15. 15. R&D Expenditure as a Share of GDP from 2005 to 20094.54.03.5 Finnland Finland3.0 Svíþjóð Sweden Danmörk Denmark2.5 Bandaríkin USA Þýskaland Germany2.0 Ísland Iceland Frakkland France Bretland UK1.5 Noregur Norway OECD OECD1.0 ESB 27 ESB 270.50.0 2005 2006 2007 2008 2009
    16. 16. Cluster Definition?• In economic and innovation policy the term “cluster” is usually used to explain geographical concentrations of economic and innovation activities.• …clusters support economic development through the specialization of regions in activities within which companies gain higher productivity through accessing external economies of scale or other comparative advantage. (Lammer-Gamp, tomas/Meier zu Köcker, Gerd/Christensen, tomas Alslev, 2011:Clusters are Individuals. Creating Economic Growth through Cluster Policies for Cluster Management Excellence, Danish Ministry of Research, Innovation and Higher Education/Competence networks Germany, Copenhagen/Berlin”).• In a cluster there is a system of interconnected firms and institution whose value as a whole is greater than the sum of its part (2+2>4).• What seems to lack in this description the imprtance of “cooperation and competition”.
    17. 17. Present and potential clusters in Iceland Aluminium Iceland Oceanic cluster Geothermal Tourism cluster Health Care Growth Cluster Agreement, R&D (Vaxtarsamningar) (GEORG, IIIM, EDDA)
    18. 18. • Strategic Research Program for Centres of Excellence and Research Clusters
    19. 19. Strategic Research Program for Centres ofExcellence and Research Clusters 2009-2015• Initiated by the Science and Technology Policy Council in Iceland (STPC)• The STPC called on the research community to propose research programme/project that takes into account the challenges facing the Icelandic knowledge society, and to ... encourage cooperation between different actors to promote value creation and investment in research for social and economic development• By end of 2008 the STPC announced a strategic programme to fund Centres of Excellence and Research Clusters• Maximum four centres/clusters would be funded for seven years with a total budget of 1,1 billion ISK (7,0 million €)• The first real attempt to found Centres of Excellence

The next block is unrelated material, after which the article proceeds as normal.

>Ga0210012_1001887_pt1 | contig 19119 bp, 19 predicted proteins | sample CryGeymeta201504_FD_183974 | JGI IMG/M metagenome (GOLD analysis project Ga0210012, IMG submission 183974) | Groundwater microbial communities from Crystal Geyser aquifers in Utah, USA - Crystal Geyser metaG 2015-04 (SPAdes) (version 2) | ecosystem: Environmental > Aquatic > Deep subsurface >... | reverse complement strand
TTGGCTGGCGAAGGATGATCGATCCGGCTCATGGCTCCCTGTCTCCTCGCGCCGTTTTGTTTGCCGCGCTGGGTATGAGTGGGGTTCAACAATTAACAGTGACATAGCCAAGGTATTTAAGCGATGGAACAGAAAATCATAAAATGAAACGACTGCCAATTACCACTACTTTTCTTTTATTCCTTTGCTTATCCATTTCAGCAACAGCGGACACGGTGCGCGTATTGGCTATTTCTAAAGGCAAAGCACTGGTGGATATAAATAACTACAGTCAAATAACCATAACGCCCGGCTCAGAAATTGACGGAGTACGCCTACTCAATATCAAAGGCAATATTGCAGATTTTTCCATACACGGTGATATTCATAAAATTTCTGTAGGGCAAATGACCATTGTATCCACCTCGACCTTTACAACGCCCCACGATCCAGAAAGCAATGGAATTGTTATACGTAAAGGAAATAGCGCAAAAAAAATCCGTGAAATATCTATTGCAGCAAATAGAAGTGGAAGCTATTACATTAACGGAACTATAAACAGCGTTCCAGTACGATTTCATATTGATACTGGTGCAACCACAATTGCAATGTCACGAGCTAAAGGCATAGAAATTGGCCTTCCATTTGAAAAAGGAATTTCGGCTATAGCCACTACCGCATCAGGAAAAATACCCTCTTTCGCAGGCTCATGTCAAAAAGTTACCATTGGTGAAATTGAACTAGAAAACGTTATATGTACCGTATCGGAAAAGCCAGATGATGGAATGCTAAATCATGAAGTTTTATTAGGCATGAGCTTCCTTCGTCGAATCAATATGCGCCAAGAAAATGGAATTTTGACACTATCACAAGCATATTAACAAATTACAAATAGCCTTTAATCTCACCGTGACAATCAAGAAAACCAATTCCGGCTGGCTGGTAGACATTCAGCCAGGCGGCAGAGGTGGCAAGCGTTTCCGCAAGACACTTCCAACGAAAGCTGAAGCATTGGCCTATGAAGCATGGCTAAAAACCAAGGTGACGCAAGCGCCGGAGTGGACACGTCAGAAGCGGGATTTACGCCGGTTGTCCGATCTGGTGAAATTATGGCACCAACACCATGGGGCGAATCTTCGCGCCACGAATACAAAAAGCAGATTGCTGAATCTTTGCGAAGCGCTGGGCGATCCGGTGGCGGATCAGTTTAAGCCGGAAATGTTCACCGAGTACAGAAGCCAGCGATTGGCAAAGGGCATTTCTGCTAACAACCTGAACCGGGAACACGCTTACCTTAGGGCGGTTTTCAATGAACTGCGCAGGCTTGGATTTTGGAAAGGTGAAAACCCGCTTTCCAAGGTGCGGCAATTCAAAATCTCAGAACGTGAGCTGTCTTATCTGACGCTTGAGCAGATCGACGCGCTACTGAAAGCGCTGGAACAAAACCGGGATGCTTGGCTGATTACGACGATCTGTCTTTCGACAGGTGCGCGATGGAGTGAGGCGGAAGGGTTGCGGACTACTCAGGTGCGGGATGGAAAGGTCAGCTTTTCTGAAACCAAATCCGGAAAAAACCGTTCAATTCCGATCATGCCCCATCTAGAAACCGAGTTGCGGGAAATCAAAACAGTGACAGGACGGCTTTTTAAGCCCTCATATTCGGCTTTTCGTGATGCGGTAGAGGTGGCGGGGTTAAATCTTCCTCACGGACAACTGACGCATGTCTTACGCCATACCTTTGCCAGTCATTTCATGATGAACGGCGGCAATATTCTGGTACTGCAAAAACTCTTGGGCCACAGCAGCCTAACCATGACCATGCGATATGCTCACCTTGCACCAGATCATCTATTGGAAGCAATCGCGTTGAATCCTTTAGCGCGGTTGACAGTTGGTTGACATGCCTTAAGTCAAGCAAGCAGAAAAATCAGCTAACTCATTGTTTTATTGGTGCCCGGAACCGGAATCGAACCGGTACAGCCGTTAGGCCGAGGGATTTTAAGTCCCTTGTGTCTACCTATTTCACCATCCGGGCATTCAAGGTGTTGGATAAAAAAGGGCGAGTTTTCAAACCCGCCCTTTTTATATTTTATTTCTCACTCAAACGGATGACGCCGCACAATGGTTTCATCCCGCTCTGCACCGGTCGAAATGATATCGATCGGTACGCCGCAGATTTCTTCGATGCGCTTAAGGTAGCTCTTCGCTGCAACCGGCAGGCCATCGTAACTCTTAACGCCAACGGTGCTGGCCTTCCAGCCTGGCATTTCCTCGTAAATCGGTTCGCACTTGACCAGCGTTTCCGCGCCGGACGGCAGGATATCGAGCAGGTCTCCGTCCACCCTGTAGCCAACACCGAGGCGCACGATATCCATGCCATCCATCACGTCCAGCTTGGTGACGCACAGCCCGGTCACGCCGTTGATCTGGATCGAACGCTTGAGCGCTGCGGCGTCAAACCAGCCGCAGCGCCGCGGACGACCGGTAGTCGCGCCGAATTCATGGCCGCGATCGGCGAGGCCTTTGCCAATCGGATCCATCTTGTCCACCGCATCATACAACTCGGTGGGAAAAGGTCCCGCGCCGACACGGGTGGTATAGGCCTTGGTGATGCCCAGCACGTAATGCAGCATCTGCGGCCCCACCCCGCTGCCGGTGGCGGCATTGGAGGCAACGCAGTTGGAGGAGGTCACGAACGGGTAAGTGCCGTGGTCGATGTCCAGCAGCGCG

20. 20. Selected Clusters• Three proposals were selected and offered a grant; – GEORG – GEOthermal Research Group • (70 m(0,44 m €)/year - http://georg.hi.is) – EDDA – Gender, Equality and Diversity Research • (35 m (0,2 m €)/year – http://stofnanir.hi.is/gendiv) – IIIM – Icelandic Institute for Intelligent Machines • (55 m (0,35 m €)/year – http://www.iiim.is/) – Funding is for 7 years, an external assessment will be performed after 3 years, (2012).
    21. 21. Strategic Research Program for Centres of Excellence and Research ClustersINDICATORS• Output : Publications, Trainees, Start-ups.• Results: Increased number of scientists in specific fields, Increased number of jobs, Increased number of start-ups, Educational benefits, International cooperation• Impact: Sustainable clusters in the supported areas, Social and economic impact, Increased competitiveness in supported areas, International networking
    22. 22. GEORG, GEOTHERMAL RESEARCH GROUP
    23. 23. GEORG, ORGANIZATIONAL CHART
    24. 24. Main objectives
    25. 25. GEORG, SUMMARY• Geothermal Areas are diverse – That requires interdisiplinary approach – GEORG holds a significant experience, among its partners, in utilizing geothermal energy – Large opportunities in the utilization of geothermal energy• Geothermal Energy can offer – Reduction in Green House Gases – Improved quality of life – Cleaner environment – Saving of oil/gas resources• Geothermal is a Sustainable Renewable Energy Source if the Reservoir is Managed Properly